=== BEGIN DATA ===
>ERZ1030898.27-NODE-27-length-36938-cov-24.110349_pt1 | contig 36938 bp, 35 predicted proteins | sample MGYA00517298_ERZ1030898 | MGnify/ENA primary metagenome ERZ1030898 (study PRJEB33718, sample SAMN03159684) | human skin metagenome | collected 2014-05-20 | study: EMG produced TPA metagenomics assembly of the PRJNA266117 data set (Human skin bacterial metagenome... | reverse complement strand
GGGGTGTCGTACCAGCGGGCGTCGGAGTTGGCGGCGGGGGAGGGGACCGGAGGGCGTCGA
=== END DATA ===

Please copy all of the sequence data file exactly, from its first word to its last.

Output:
>ERZ1030898.27-NODE-27-length-36938-cov-24.110349_pt1 | contig 36938 bp, 35 predicted proteins | sample MGYA00517298_ERZ1030898 | MGnify/ENA primary metagenome ERZ1030898 (study PRJEB33718, sample SAMN03159684) | human skin metagenome | collected 2014-05-20 | study: EMG produced TPA metagenomics assembly of the PRJNA266117 data set (Human skin bacterial metagenome... | reverse complement strand
GGGGTGTCGTACCAGCGGGCGTCGGAGTTGGCGGCGGGGGAGGGGACCGGAGGGCGTCGA